UPDATE: In response to the firestorm of news that came out of the Vox article, David Chase responded to Vulture via a publicist: “A journalist for Vox misconstrued what David Chase said in their interview. To simply quote David as saying,” Tony Soprano is not dead,” is inaccurate. There is a much larger context for that statement and as such, it is not true. As David Chase has said numerous times on the record, “Whether Tony Soprano is alive or dead is not the point.” To continue to search for this answer is fruitless. The final scene of The Sopranos raises a spiritual question that has no right or wrong answer.” So there.
People, being stupid, annoying, and stupid, cannot seem to cope with ambiguity, least of all when it is in an art form. Whether it’s a question of where Javier Bardem walks off to at the end of No Country for Old Men or what Bill Murray actually whispered into Scarlett Johansson’s ear at the end of Lost in Translation or the answer to the eternal question “Who ate the last cookie?!?”, the world demands closure and answers that let us know just where we stand and in complete understanding of what we’ve witnessed. Because life is full of satisfying answers.
And taking up the quest of fulfilling these mysteries is the Internet, which will not allow one Marvel Easter Egg to remain unearthed or one screenshot to go unscrutinized. In the last seven years since the show ended, it has faced no greater question than “Did Tony die at the end of The Sopranos?”, seemingly missing the bigger point that it’s, you know, art.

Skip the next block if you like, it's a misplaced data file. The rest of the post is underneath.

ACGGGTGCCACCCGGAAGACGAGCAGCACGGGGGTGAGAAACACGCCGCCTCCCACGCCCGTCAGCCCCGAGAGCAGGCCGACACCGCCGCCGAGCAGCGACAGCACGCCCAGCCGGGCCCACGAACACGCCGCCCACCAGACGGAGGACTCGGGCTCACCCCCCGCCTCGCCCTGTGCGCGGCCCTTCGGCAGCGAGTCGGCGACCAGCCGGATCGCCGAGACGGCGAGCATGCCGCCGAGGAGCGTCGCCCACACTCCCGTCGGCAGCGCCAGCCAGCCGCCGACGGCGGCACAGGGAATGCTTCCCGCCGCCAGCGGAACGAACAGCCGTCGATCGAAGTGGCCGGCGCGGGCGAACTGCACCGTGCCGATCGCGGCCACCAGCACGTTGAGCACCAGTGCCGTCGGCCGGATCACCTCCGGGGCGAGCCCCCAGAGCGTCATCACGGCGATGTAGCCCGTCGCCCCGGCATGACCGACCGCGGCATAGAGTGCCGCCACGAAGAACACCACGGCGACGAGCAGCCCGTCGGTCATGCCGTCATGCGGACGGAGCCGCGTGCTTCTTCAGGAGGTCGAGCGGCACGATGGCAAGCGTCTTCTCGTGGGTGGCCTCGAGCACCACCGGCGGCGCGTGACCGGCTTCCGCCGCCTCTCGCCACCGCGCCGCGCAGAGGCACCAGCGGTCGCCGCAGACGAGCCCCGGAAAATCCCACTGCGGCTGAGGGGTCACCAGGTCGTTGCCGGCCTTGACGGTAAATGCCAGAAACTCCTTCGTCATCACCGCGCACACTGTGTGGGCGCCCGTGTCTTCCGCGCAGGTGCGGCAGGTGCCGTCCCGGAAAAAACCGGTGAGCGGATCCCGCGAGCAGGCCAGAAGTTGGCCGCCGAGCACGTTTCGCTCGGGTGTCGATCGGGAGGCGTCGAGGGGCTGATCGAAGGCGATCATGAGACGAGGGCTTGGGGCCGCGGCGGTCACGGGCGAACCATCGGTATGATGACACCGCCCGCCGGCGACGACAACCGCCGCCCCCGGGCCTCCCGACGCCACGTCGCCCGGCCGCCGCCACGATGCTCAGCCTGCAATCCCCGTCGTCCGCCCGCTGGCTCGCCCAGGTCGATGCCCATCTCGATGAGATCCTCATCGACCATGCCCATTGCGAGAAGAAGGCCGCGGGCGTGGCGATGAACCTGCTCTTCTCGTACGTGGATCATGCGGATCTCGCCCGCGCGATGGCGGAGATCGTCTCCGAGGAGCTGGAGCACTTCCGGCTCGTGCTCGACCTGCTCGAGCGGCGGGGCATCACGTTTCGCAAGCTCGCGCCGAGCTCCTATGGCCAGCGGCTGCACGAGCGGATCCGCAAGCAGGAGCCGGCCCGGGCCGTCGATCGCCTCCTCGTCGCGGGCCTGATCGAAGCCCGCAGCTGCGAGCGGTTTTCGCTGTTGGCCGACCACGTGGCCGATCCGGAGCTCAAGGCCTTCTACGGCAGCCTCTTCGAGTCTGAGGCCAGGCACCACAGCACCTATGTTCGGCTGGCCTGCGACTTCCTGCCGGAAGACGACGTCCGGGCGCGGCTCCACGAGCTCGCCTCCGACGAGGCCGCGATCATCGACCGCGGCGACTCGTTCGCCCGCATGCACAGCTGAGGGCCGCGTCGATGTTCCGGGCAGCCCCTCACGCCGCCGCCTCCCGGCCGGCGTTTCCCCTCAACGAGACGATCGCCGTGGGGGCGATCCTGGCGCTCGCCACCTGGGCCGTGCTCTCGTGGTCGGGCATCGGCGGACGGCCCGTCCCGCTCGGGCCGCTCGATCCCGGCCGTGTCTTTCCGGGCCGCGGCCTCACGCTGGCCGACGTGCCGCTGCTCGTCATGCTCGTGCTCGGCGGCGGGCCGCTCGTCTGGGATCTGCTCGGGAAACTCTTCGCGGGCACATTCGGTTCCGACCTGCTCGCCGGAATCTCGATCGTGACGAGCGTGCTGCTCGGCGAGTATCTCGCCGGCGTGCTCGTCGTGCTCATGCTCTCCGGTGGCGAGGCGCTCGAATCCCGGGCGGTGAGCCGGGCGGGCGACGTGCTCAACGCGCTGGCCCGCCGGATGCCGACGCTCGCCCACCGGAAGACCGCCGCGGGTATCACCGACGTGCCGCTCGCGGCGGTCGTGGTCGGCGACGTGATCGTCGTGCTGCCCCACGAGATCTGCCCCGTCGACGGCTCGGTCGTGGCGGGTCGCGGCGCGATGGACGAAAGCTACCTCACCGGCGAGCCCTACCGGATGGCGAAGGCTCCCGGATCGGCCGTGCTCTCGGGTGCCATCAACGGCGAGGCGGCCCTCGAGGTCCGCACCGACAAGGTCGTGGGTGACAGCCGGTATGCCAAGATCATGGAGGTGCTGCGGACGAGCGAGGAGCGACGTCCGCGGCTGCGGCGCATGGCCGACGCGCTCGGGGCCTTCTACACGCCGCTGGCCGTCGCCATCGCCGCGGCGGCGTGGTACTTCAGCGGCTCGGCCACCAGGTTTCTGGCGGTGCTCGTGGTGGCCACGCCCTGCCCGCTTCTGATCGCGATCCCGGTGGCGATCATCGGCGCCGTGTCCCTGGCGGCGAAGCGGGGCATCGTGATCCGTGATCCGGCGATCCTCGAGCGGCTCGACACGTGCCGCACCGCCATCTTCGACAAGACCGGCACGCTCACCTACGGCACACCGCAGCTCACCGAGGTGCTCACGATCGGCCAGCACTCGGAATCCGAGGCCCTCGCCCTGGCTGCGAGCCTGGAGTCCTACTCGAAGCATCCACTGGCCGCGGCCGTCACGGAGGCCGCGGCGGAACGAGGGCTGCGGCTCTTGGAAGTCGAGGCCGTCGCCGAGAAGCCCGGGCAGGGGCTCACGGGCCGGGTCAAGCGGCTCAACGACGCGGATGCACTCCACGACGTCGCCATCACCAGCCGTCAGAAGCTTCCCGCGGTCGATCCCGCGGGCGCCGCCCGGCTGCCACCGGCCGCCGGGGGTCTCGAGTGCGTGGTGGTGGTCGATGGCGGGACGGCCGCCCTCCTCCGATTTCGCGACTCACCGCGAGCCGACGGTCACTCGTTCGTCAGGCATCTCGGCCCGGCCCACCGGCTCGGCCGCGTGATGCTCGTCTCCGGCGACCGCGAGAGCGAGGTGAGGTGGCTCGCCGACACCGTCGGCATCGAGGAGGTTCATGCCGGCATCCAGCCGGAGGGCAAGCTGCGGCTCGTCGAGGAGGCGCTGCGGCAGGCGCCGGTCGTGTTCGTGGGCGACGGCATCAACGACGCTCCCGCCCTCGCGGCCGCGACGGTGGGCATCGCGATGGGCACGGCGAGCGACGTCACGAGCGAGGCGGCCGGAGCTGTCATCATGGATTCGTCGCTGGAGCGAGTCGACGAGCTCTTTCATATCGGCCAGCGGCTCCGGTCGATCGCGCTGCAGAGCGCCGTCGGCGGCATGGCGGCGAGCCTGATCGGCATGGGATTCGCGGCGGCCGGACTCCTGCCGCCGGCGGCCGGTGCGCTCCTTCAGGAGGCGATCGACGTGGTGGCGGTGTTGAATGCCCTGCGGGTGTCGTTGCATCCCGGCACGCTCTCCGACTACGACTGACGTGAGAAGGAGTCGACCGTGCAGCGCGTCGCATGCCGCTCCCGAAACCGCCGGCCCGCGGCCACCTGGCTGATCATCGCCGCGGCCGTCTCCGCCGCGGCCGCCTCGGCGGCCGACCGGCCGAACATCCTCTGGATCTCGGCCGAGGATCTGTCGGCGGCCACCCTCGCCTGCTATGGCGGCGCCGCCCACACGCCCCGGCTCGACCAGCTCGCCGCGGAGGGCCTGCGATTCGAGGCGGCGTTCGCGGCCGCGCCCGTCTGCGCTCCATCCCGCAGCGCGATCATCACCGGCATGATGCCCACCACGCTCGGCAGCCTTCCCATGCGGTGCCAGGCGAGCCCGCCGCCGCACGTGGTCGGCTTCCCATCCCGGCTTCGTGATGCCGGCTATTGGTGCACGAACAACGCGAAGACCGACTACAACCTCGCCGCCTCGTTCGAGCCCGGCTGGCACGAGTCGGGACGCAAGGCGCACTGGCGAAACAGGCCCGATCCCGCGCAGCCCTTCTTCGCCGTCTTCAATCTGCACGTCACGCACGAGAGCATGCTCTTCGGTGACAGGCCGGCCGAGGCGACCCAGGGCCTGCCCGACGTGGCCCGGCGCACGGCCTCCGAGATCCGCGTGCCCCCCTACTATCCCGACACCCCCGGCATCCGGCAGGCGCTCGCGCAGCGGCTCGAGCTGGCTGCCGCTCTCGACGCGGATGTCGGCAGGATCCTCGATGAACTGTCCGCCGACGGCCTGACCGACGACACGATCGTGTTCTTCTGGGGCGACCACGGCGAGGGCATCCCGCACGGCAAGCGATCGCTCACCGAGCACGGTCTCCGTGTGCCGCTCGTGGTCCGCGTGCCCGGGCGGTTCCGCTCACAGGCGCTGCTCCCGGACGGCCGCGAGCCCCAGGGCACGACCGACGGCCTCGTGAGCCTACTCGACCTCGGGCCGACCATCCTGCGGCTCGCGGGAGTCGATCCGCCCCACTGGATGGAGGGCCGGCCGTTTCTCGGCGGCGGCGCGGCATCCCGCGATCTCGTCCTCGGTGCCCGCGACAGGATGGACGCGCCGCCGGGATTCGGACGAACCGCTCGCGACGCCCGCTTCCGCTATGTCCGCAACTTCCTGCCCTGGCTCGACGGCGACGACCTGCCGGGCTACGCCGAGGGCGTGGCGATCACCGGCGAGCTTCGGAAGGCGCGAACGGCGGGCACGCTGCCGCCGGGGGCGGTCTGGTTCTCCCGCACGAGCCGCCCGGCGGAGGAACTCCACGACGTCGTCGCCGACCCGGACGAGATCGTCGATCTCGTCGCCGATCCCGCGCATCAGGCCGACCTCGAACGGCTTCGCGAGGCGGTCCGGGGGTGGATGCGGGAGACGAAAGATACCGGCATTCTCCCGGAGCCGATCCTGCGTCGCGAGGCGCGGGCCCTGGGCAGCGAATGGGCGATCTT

Finally, definitively, certifiably, Vox has sought to put an end to the debate through an article called, “Did Tony die at the end of The Sopranos?” Our savior is none other than Vox’s Martha P. Nochimson, who wrote an extended feature with Sopranos creator David Chase posing the question Chase is sure to have heard a million times. Here’s the excerpt from her piece you’re looking for after all these years:
“I had been talking with Chase for a few years when I finally asked him whether Tony was dead, We were in a tiny coffee shop, when, in the middle of a low-key chat about a writing problem I was having, I popped the question. Chase startled me by turning toward me and saying with sudden, explosive anger, “Why are we talking about this?” I answered, “I’m just curious.” And then, for whatever reason, he told me…
On occasion he breaks his reserve, but makes it clear that I am not to write about anything he says that is an interpretation of his own work, since he believes that the art of entertaining is leaving the audience imagination to run wild. So when he answered the “Did Tony die” question, he was laconic…
Just the facts and no interpretation. He shook his head “no.” And he said simply, “No he isn’t.” That was all.”
The full article is actually an interesting piece of criticism and profile of Chase, in which he talks about working on his film Not Fade Away and gives a few details about his upcoming project Little Black Dress. Both films are unconventional in structure and include similar storytelling that call back to that provocative moment of ambiguity that ended The Sopranos. Presumably, the article could’ve been titled, “David Chase opens up about Pink Floyd, Edgar Allen Poe and old prom photos,” but the current one likely gets more clicks.
And never to let a burning question die, the Internet jumped on his ambiguous response with their own interpretations of his words (and just what the word “laconic” means) with articles titled, “David Chase finally answers the ‘Is Tony Soprano Dead’ Question (Sort Of)” or “David Chase kind of said Tony Soprano didn’t die” or “The mystery of Tony Soprano’s fate has finally been revealed, kind of“.
But we can’t just take an artist’s word for it; we need proof! Visual evidence dammit! Who was the man who entered the bathroom? Why did he pick “Don’t Stop Believin'” on the jukebox? Why do we need so many shots of Meadow parallel parking?”
The answers all lie below in the video of the ending scene, which maybe we’ll finally understand if we all look just a little closer.
Or you could just shut up about it.